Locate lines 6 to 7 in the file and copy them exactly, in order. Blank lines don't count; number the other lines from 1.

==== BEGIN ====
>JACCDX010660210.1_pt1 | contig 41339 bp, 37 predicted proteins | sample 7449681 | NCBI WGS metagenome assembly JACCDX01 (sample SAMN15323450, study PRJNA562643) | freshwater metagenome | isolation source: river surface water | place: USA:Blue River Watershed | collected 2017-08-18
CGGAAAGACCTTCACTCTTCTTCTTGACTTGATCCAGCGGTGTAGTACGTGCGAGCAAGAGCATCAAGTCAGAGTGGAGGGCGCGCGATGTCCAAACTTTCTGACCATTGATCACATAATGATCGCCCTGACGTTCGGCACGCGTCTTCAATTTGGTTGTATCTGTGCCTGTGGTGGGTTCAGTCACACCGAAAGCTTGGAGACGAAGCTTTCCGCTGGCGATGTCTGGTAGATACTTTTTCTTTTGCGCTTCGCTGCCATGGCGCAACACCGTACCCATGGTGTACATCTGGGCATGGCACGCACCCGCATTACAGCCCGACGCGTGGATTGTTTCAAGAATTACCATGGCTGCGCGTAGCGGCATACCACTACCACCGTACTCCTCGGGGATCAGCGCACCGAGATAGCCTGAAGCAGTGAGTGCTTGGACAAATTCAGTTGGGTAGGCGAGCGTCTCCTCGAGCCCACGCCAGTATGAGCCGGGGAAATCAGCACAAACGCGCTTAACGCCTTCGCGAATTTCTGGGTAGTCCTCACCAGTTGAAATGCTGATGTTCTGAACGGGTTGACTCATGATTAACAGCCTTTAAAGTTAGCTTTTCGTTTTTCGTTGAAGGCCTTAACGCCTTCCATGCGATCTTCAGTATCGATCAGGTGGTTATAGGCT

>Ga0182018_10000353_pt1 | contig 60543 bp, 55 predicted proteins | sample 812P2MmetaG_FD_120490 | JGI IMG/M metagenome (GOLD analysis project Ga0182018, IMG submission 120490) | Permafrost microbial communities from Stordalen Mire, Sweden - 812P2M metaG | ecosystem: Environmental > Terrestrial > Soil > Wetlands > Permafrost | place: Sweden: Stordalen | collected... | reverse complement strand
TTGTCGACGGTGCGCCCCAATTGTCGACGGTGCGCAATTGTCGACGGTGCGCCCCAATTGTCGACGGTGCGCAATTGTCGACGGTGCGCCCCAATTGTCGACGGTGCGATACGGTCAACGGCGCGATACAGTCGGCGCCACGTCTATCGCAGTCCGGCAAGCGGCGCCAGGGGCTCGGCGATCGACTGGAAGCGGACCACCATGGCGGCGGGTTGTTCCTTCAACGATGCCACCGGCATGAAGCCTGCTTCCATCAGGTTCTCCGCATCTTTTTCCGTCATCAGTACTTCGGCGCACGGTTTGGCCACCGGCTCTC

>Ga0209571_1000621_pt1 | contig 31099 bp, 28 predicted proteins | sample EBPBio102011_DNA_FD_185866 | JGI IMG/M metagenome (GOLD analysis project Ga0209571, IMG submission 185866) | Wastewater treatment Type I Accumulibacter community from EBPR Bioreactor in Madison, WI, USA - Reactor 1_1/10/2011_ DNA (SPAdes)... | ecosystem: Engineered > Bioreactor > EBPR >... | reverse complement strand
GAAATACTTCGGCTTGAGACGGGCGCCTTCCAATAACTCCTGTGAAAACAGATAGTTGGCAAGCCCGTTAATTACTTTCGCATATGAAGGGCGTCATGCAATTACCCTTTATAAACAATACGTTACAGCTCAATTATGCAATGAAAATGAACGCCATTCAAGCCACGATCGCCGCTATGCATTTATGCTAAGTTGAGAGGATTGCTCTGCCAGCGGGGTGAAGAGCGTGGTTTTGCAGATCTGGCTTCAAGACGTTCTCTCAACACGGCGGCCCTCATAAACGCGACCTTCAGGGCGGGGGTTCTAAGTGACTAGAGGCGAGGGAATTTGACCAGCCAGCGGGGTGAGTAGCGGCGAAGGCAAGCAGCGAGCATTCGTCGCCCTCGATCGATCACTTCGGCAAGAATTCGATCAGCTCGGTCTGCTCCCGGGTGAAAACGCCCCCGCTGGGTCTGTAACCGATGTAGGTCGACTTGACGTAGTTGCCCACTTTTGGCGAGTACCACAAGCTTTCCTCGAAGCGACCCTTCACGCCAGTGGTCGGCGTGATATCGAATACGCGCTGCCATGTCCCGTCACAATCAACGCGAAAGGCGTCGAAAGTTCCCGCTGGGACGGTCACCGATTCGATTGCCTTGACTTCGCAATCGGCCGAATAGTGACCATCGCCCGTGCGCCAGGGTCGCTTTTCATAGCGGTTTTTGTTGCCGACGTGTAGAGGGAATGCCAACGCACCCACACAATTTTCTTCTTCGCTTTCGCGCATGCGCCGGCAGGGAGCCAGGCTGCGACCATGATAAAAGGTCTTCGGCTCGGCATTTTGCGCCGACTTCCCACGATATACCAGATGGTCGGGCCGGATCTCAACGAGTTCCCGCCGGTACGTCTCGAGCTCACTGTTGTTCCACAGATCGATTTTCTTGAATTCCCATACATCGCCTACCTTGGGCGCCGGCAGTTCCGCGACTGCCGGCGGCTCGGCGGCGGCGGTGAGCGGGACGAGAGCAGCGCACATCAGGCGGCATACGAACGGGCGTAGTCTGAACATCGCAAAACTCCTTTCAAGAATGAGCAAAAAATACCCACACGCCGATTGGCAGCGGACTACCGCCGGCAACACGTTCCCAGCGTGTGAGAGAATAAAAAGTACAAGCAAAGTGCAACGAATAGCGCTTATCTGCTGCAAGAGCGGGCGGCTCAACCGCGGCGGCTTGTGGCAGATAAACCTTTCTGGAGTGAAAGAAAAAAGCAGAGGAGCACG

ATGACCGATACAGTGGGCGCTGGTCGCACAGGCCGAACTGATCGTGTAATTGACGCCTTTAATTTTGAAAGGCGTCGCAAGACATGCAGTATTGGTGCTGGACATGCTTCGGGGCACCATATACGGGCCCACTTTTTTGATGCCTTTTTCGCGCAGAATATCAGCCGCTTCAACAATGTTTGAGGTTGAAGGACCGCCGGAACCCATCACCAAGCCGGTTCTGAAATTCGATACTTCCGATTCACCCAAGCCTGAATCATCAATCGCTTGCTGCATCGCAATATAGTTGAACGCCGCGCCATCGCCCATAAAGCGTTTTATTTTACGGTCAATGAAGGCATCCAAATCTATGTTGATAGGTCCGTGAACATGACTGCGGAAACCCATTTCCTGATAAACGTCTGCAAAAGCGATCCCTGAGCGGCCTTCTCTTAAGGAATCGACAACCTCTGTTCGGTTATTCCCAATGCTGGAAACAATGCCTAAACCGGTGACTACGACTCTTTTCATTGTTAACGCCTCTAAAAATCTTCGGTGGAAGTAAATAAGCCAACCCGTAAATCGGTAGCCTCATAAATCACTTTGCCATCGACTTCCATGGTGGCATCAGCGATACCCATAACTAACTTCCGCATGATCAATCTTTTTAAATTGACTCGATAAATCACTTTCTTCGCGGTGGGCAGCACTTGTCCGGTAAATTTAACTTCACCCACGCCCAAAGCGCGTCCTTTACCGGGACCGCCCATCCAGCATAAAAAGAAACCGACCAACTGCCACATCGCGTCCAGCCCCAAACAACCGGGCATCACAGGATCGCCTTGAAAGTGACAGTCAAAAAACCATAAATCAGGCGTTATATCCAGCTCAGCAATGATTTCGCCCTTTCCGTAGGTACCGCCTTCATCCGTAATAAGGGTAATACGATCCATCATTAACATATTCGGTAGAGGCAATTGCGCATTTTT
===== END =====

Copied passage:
GAAATACTTCGGCTTGAGACGGGCGCCTTCCAATAACTCCTGTGAAAACAGATAGTTGGCAAGCCCGTTAATTACTTTCGCATATGAAGGGCGTCATGCAATTACCCTTTATAAACAATACGTTACAGCTCAATTATGCAATGAAAATGAACGCCATTCAAGCCACGATCGCCGCTATGCATTTATGCTAAGTTGAGAGGATTGCTCTGCCAGCGGGGTGAAGAGCGTGGTTTTGCAGATCTGGCTTCAAGACGTTCTCTCAACACGGCGGCCCTCATAAACGCGACCTTCAGGGCGGGGGTTCTAAGTGACTAGAGGCGAGGGAATTTGACCAGCCAGCGGGGTGAGTAGCGGCGAAGGCAAGCAGCGAGCATTCGTCGCCCTCGATCGATCACTTCGGCAAGAATTCGATCAGCTCGGTCTGCTCCCGGGTGAAAACGCCCCCGCTGGGTCTGTAACCGATGTAGGTCGACTTGACGTAGTTGCCCACTTTTGGCGAGTACCACAAGCTTTCCTCGAAGCGACCCTTCACGCCAGTGGTCGGCGTGATATCGAATACGCGCTGCCATGTCCCGTCACAATCAACGCGAAAGGCGTCGAAAGTTCCCGCTGGGACGGTCACCGATTCGATTGCCTTGACTTCGCAATCGGCCGAATAGTGACCATCGCCCGTGCGCCAGGGTCGCTTTTCATAGCGGTTTTTGTTGCCGACGTGTAGAGGGAATGCCAACGCACCCACACAATTTTCTTCTTCGCTTTCGCGCATGCGCCGGCAGGGAGCCAGGCTGCGACCATGATAAAAGGTCTTCGGCTCGGCATTTTGCGCCGACTTCCCACGATATACCAGATGGTCGGGCCGGATCTCAACGAGTTCCCGCCGGTACGTCTCGAGCTCACTGTTGTTCCACAGATCGATTTTCTTGAATTCCCATACATCGCCTACCTTGGGCGCCGGCAGTTCCGCGACTGCCGGCGGCTCGGCGGCGGCGGTGAGCGGGACGAGAGCAGCGCACATCAGGCGGCATACGAACGGGCGTAGTCTGAACATCGCAAAACTCCTTTCAAGAATGAGCAAAAAATACCCACACGCCGATTGGCAGCGGACTACCGCCGGCAACACGTTCCCAGCGTGTGAGAGAATAAAAAGTACAAGCAAAGTGCAACGAATAGCGCTTATCTGCTGCAAGAGCGGGCGGCTCAACCGCGGCGGCTTGTGGCAGATAAACCTTTCTGGAGTGAAAGAAAAAAGCAGAGGAGCACG

ATGACCGATACAGTGGGCGCTGGTCGCACAGGCCGAACTGATCGTGTAATTGACGCCTTTAATTTTGAAAGGCGTCGCAAGACATGCAGTATTGGTGCTGGACATGCTTCGGGGCACCATATACGGGCCCACTTTTTTGATGCCTTTTTCGCGCAGAATATCAGCCGCTTCAACAATGTTTGAGGTTGAAGGACCGCCGGAACCCATCACCAAGCCGGTTCTGAAATTCGATACTTCCGATTCACCCAAGCCTGAATCATCAATCGCTTGCTGCATCGCAATATAGTTGAACGCCGCGCCATCGCCCATAAAGCGTTTTATTTTACGGTCAATGAAGGCATCCAAATCTATGTTGATAGGTCCGTGAACATGACTGCGGAAACCCATTTCCTGATAAACGTCTGCAAAAGCGATCCCTGAGCGGCCTTCTCTTAAGGAATCGACAACCTCTGTTCGGTTATTCCCAATGCTGGAAACAATGCCTAAACCGGTGACTACGACTCTTTTCATTGTTAACGCCTCTAAAAATCTTCGGTGGAAGTAAATAAGCCAACCCGTAAATCGGTAGCCTCATAAATCACTTTGCCATCGACTTCCATGGTGGCATCAGCGATACCCATAACTAACTTCCGCATGATCAATCTTTTTAAATTGACTCGATAAATCACTTTCTTCGCGGTGGGCAGCACTTGTCCGGTAAATTTAACTTCACCCACGCCCAAAGCGCGTCCTTTACCGGGACCGCCCATCCAGCATAAAAAGAAACCGACCAACTGCCACATCGCGTCCAGCCCCAAACAACCGGGCATCACAGGATCGCCTTGAAAGTGACAGTCAAAAAACCATAAATCAGGCGTTATATCCAGCTCAGCAATGATTTCGCCCTTTCCGTAGGTACCGCCTTCATCCGTAATAAGGGTAATACGATCCATCATTAACATATTCGGTAGAGGCAATTGCGCATTTTT